Better decisions start with broader options | by Beverly Freeman | Feb, 2024


The big idea: Understand why to create more options for how
Try asking
: “Why? What makes [option] a good idea?”

The last technique provides a practical way to identify more options to consider, especially when you’re in conversation with someone who offers a specific idea. The ladder of abstraction is a simple but powerful tool for moving a conversation “up” to focus on “why”, or “down” to focus on “how.”

The design of soup cans is used to demonstrate the power of abstraction laddering in “Mental models for designers.” If you focus on “Design a better can opener,” you will iterate on can openers, perhaps by exploring ways to make them more comfortable to use. However, if you move up the ladder to ask why you’d design a better can opener, it would lead you to the goal of “Get soup out of the can.” With that new goal as the focal point, you can ask, “How else could we get soup out of the can?”, thus leading to an innovation such as the pop-top can (which requires no can opener at all).

An example of a ladder of abstraction. The central prompt is “Design a better can opener.” Asking “How?” leads to “Make it more comfortable.” Asking “Why?” leads to “Get soup out of a can.” From there, asking “How else?” leads to “Make it more convenient.”
Example of abstraction laddering for can openers. Illustration by the author.

Abstraction laddering is an excellent tool to use when responding to others’ specific ideas. You can use it to encourage someone to broaden their aperture without it coming across as rejecting them or their idea. For example, if a user suggests a certain feature or design, you don’t have to take it at face value; by asking “What’s good about that idea?” or “How would that be beneficial?”, you surface the “why” behind their idea. That can then spur an exploration of how else to achieve the benefits associated with their idea.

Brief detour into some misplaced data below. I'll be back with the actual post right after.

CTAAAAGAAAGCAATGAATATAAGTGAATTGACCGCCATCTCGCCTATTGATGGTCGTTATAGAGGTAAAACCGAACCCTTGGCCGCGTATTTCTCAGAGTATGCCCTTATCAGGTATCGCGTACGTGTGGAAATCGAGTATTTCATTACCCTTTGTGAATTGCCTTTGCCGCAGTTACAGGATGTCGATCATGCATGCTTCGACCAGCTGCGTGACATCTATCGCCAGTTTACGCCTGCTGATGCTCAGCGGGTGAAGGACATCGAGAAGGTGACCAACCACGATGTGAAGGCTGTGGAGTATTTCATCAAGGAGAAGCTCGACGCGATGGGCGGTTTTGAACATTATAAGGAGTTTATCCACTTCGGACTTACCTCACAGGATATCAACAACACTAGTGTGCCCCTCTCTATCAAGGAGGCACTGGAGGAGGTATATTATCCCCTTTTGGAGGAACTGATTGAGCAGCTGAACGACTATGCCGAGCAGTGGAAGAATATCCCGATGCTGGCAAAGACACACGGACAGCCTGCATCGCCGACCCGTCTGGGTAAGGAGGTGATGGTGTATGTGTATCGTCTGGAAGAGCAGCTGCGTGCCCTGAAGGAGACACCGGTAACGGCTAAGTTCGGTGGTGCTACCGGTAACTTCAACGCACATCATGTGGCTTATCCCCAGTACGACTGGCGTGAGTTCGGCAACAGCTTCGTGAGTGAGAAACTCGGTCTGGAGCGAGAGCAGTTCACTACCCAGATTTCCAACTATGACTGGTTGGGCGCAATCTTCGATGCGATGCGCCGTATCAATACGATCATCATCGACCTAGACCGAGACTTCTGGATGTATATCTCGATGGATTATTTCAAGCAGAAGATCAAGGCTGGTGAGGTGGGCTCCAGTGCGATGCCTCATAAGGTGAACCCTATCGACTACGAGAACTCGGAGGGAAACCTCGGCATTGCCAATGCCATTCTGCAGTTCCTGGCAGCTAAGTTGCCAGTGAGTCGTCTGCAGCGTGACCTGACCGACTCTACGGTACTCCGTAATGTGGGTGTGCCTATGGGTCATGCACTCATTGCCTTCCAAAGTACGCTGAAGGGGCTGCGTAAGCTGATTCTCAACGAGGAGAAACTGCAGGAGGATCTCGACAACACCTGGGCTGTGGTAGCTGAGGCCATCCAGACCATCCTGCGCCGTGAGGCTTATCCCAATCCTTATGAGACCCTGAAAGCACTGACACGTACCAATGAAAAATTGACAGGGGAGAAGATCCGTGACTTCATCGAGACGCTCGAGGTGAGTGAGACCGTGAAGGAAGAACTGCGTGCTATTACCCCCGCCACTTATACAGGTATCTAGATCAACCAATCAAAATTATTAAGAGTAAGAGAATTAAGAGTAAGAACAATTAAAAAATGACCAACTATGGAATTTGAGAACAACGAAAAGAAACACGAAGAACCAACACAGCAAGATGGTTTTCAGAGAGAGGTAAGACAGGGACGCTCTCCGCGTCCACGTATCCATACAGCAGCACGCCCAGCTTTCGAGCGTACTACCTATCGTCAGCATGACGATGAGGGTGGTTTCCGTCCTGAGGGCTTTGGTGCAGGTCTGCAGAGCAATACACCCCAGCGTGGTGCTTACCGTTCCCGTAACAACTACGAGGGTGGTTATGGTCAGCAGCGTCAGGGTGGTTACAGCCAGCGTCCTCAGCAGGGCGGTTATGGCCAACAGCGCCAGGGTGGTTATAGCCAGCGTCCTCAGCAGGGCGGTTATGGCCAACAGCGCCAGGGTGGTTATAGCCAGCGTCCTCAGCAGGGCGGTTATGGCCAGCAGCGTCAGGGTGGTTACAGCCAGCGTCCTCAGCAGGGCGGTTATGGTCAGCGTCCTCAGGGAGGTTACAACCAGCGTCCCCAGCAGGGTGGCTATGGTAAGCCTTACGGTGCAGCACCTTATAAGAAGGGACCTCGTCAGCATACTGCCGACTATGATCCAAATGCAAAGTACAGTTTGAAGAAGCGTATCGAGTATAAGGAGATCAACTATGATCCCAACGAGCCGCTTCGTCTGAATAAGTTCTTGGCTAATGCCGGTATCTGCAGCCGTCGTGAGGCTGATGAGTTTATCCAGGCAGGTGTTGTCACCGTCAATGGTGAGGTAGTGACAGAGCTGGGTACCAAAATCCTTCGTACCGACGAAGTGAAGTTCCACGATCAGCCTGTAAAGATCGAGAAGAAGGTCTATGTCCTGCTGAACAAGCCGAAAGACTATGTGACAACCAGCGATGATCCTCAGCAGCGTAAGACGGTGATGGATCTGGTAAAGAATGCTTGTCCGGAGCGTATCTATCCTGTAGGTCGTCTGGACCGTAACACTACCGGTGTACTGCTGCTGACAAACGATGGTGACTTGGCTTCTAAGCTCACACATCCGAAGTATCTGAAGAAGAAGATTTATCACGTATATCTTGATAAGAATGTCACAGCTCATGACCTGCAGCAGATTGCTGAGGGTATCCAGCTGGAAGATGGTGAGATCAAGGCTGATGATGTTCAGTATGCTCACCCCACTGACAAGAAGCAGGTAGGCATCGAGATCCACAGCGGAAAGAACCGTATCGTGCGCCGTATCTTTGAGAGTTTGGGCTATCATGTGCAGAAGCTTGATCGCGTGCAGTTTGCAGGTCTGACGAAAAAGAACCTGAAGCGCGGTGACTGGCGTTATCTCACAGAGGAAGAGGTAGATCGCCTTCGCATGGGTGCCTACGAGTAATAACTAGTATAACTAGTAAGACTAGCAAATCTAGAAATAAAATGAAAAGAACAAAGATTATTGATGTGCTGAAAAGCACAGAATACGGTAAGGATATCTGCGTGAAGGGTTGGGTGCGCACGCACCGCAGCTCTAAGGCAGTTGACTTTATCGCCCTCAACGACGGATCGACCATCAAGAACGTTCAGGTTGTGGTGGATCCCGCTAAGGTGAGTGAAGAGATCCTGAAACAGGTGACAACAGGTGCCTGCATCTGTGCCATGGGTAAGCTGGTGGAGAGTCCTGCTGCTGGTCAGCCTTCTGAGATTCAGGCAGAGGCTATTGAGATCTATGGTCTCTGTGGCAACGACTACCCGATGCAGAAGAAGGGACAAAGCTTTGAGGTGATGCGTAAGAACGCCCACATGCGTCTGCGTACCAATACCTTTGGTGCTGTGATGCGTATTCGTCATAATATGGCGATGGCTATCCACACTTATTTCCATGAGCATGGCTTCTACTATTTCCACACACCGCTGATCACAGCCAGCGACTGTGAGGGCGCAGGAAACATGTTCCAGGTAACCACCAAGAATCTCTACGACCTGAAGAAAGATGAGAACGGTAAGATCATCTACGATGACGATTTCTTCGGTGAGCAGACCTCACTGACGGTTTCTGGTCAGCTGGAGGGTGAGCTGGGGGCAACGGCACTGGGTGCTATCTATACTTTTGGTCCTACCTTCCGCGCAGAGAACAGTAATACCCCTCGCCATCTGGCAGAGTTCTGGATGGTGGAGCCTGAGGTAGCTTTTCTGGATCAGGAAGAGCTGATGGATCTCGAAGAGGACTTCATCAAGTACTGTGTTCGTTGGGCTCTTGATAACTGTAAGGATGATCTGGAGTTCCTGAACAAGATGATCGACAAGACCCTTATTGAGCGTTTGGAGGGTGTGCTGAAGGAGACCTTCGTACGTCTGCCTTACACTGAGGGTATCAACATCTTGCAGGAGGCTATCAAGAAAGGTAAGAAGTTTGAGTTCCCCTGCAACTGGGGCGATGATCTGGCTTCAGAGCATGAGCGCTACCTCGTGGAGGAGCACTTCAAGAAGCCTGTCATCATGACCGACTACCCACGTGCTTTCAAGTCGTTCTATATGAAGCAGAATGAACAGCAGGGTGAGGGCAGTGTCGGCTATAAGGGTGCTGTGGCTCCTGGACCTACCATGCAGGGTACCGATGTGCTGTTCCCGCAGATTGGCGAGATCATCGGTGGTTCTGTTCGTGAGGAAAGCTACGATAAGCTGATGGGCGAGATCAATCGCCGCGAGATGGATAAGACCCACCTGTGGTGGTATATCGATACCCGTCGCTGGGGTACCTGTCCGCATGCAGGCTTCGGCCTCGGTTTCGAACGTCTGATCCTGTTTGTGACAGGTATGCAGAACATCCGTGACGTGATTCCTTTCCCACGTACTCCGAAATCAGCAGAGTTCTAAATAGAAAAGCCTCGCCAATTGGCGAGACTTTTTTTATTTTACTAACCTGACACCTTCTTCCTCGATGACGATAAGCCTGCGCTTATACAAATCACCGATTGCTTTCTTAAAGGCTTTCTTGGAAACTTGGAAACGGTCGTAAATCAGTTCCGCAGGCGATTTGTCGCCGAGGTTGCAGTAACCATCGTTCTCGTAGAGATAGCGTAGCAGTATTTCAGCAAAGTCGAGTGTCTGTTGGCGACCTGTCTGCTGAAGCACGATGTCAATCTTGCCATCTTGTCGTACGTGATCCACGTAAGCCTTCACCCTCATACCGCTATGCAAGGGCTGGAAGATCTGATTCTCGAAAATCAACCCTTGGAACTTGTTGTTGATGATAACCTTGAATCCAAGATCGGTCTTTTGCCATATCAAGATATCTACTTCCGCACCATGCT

Similarly, abstraction laddering can facilitate a productive discussion about someone’s ideas about your work as a UX researcher. If a stakeholder requests a specific research method, ask what they hope to gain from using that method. It can be easy to have a knee-jerk reaction to certain methods (focus groups or surveys, anyone?). Instead of focusing on the merits (or lack thereof) of a suggestion, reorient the conversation to the larger goal at hand. That will also help your own response shift from reactionary to investigatory.

Another way to think about abstraction laddering is that it helps you shift from leading with nouns (What product / feature / idea to pursue?) to leading with verbs (What should the solution do, or enable people to do?) and adjectives (What are traits of a great solution?). You then use this set of valuable verbs and adjectives to generate a wider range of nouns (i.e. potential solutions) to consider.


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